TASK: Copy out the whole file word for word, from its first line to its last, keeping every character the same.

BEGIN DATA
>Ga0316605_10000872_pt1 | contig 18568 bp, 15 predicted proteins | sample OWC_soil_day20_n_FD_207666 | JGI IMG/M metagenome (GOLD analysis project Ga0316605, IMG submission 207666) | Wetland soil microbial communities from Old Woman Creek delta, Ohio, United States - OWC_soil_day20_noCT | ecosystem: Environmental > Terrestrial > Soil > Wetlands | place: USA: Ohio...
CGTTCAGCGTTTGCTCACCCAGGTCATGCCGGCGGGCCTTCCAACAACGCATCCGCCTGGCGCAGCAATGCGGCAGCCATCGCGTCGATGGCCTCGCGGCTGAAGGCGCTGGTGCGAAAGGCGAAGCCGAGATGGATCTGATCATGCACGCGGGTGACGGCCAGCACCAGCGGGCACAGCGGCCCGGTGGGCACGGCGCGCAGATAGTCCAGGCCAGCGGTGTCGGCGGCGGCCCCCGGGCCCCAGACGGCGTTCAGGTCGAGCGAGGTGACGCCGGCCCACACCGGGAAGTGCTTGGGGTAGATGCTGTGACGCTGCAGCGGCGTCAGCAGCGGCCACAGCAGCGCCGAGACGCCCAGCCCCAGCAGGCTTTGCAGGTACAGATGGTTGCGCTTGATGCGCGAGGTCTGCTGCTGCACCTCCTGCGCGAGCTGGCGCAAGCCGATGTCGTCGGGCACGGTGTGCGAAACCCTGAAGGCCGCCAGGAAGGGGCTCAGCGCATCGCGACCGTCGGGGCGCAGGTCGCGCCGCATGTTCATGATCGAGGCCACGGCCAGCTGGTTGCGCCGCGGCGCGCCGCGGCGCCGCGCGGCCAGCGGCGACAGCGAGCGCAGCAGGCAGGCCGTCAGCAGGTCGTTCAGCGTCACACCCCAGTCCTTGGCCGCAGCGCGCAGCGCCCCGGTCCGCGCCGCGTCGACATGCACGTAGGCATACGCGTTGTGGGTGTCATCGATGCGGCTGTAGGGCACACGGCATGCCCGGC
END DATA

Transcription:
>Ga0316605_10000872_pt1 | contig 18568 bp, 15 predicted proteins | sample OWC_soil_day20_n_FD_207666 | JGI IMG/M metagenome (GOLD analysis project Ga0316605, IMG submission 207666) | Wetland soil microbial communities from Old Woman Creek delta, Ohio, United States - OWC_soil_day20_noCT | ecosystem: Environmental > Terrestrial > Soil > Wetlands | place: USA: Ohio...
CGTTCAGCGTTTGCTCACCCAGGTCATGCCGGCGGGCCTTCCAACAACGCATCCGCCTGGCGCAGCAATGCGGCAGCCATCGCGTCGATGGCCTCGCGGCTGAAGGCGCTGGTGCGAAAGGCGAAGCCGAGATGGATCTGATCATGCACGCGGGTGACGGCCAGCACCAGCGGGCACAGCGGCCCGGTGGGCACGGCGCGCAGATAGTCCAGGCCAGCGGTGTCGGCGGCGGCCCCCGGGCCCCAGACGGCGTTCAGGTCGAGCGAGGTGACGCCGGCCCACACCGGGAAGTGCTTGGGGTAGATGCTGTGACGCTGCAGCGGCGTCAGCAGCGGCCACAGCAGCGCCGAGACGCCCAGCCCCAGCAGGCTTTGCAGGTACAGATGGTTGCGCTTGATGCGCGAGGTCTGCTGCTGCACCTCCTGCGCGAGCTGGCGCAAGCCGATGTCGTCGGGCACGGTGTGCGAAACCCTGAAGGCCGCCAGGAAGGGGCTCAGCGCATCGCGACCGTCGGGGCGCAGGTCGCGCCGCATGTTCATGATCGAGGCCACGGCCAGCTGGTTGCGCCGCGGCGCGCCGCGGCGCCGCGCGGCCAGCGGCGACAGCGAGCGCAGCAGGCAGGCCGTCAGCAGGTCGTTCAGCGTCACACCCCAGTCCTTGGCCGCAGCGCGCAGCGCCCCGGTCCGCGCCGCGTCGACATGCACGTAGGCATACGCGTTGTGGGTGTCATCGATGCGGCTGTAGGGCACACGGCATGCCCGGC